“I have not been doing that in some instances,” the witness said.
“In most instances – almost 90% of the cheques did not pass through the Internal Auditor,” Gomez said.
“I agree with you,” the witness answered.
The witness was shown vouchers and after looking into them, he said those vouchers did not pass through the Internal Audit Unit.
“All of them did not pass through the Internal Audit Unit,” the witness said.
“And you signed the vouchers without ensuring that they were approved,” Counsel Gomez said.
“Yes,” the witness answered.
The witness said as the CEO he was responsible for the things that happened.
The Basse Area Council awarded a construction contract to Alkamba Stores for construction before obtaining approval from the Gambia Public Procurement Authority (GPPA). The auditors noted that the contract was awarded to Alkamba Stores, which had the highest bid.
The auditors also noted that the Basse Area Council awarded contracts to non-registered businesses. By law, every business must register with GPPA before getting contracts for public procurement engagements. The Commission noted like the GPPA officials that the Basse Area Council has been awarding contracts to business entities and companies that have not registered with the Gambia Public Procurement Authority.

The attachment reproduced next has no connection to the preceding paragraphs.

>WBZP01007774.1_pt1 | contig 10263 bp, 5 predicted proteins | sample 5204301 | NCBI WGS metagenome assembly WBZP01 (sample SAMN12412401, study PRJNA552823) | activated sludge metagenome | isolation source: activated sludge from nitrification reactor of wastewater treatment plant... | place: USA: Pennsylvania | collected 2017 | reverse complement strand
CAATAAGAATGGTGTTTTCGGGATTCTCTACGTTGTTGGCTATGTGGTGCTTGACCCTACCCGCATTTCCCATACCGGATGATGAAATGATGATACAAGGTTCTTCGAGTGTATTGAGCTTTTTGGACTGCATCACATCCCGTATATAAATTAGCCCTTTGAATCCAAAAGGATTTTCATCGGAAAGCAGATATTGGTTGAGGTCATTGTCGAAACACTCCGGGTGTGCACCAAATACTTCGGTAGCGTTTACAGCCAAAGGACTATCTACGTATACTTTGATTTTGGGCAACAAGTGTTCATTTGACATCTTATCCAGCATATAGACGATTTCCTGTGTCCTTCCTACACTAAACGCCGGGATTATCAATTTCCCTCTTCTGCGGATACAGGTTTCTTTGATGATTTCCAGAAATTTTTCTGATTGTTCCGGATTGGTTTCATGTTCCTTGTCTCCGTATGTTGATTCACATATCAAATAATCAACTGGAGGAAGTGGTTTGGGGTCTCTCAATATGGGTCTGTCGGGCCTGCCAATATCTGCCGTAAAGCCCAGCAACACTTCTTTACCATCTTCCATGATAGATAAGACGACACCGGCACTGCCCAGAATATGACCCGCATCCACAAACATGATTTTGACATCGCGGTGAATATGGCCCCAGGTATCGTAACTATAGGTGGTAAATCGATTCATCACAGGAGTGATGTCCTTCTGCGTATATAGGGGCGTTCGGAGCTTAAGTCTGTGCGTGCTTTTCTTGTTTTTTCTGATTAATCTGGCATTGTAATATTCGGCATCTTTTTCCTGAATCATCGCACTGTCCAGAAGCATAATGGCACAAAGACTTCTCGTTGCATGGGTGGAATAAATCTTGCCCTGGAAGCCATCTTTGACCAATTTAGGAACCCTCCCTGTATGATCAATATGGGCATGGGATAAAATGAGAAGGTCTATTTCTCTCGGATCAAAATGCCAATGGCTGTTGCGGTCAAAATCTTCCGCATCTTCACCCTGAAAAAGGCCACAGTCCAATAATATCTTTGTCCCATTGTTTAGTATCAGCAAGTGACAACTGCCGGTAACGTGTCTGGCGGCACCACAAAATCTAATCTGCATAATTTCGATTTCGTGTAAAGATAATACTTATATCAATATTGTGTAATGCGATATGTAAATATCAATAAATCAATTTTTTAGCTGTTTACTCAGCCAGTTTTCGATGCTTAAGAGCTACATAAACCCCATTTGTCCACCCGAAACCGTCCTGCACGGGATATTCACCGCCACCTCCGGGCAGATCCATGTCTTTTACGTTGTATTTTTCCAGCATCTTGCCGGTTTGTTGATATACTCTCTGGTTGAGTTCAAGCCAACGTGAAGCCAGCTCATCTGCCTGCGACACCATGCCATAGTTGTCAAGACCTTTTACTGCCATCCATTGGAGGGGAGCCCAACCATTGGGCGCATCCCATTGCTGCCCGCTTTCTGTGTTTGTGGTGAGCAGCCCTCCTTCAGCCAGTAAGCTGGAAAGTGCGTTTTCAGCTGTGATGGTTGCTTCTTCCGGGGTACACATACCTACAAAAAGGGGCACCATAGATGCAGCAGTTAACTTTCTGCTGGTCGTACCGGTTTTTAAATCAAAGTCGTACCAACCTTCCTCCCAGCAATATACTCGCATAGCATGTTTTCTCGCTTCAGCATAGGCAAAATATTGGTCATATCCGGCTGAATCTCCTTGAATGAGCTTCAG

The auditors noted that the Basse Area Council awarded contracts to companies for six (6) months, but they were delayed. The witness said the delay was because the Basse Area Council did not pay the contractors on time. Ex-CEO Touray said the Council secured a 15 Million Dalasi loan from the banks to implement 4 projects. The projects were: SarreBojo – Sara Mansa road for 2.9 Million Dalasi, Samba Lolo Bridge for 4 Million Dalasi, Songkunda Bridge for 4.8 Million Dalasi and Baja Kunda Bridge for 3.9 Million Dalasi.
The Local Government Commission of Inquiry is conducting a full and impartial investigation into the local government councils to enhance transparency and accountability. The Commission is conducting a holistic and fair review of the financial and administrative operations of the councils.